The ukulele, that toylike Hawaiian miniguitar, is practically a
musical pariah. Never mind that great instrumentalists like Eddie
Kamae and Jake Shimabukuro have made dazzling music with it; most
people still associate the uke with tiki rooms and
paper-umbrella-topped tropical drinks.
Japanese artist Nobuaki Date has found a way to transform the
ukulele from kitsch into very moving art — and he’s done it
without playing a note. As Sherry Nakanishi reports in Kyoto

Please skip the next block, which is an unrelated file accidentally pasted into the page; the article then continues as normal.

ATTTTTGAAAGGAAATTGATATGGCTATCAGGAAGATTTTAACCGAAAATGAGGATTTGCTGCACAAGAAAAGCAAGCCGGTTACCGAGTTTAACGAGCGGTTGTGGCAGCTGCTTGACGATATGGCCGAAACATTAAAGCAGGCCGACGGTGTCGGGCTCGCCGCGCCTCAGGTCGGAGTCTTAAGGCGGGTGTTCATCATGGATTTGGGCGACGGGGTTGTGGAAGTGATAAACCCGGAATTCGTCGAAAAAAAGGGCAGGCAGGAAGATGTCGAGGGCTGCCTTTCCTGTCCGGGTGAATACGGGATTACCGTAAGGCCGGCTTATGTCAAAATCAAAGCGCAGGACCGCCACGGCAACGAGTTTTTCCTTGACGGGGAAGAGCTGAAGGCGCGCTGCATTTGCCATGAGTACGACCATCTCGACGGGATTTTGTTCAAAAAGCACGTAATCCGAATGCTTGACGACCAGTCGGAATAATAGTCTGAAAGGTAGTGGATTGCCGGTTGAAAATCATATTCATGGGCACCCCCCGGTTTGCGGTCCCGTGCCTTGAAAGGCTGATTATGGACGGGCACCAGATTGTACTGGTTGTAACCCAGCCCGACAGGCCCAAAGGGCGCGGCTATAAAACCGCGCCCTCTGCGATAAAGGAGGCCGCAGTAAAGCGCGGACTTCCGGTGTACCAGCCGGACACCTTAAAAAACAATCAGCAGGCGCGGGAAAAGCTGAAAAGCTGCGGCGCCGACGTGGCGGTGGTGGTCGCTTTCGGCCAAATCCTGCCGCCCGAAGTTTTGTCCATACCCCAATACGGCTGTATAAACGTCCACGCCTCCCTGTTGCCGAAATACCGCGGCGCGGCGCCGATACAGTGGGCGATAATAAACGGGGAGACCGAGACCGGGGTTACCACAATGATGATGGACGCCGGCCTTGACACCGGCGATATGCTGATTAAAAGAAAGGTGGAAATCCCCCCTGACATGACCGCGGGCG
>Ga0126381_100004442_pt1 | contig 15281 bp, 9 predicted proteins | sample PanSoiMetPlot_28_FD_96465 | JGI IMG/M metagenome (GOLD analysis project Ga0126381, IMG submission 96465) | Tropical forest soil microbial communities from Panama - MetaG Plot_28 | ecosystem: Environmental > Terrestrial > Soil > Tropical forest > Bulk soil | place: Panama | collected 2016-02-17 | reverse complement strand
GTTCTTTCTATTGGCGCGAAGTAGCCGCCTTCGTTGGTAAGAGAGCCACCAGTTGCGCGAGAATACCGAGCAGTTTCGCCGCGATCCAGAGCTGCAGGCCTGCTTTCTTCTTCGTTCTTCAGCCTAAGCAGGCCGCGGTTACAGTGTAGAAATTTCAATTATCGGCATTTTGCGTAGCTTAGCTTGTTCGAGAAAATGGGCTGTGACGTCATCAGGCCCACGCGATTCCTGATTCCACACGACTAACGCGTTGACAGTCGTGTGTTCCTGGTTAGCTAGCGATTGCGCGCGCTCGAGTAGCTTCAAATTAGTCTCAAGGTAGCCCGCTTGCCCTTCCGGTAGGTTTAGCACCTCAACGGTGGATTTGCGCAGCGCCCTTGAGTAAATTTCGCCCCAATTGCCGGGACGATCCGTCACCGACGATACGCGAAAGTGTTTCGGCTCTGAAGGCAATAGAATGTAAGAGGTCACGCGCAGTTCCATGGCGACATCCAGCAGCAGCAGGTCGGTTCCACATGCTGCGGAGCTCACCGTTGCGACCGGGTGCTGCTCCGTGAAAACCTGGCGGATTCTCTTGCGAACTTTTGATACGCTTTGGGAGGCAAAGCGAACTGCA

Journal (#56, 2004), Date builds ukes out of wood and other
materials salvaged from demolished or remodeled buildings — and
each instrument is a carefully crafted memorial to the vanished
The ukulele he made from a defunct public bathhouse in Kyoto
bears a big red character for ‘men’ on its back; the wood is from
the men’s entrance. A nearly 300-year-old pillar and shelf from a
Buddhist temple damaged in the 1995 Kobe earthquake provided the
material for another instrument. And the uke reborn from the ruins
of a private home near Osaka incor-porates part of a well-worn
handrail and bright fabric from the wall of the bedroom.
Date can play the ukulele, too, but it’s hardly necessary: The
music of these instruments is all in the eye and the memory.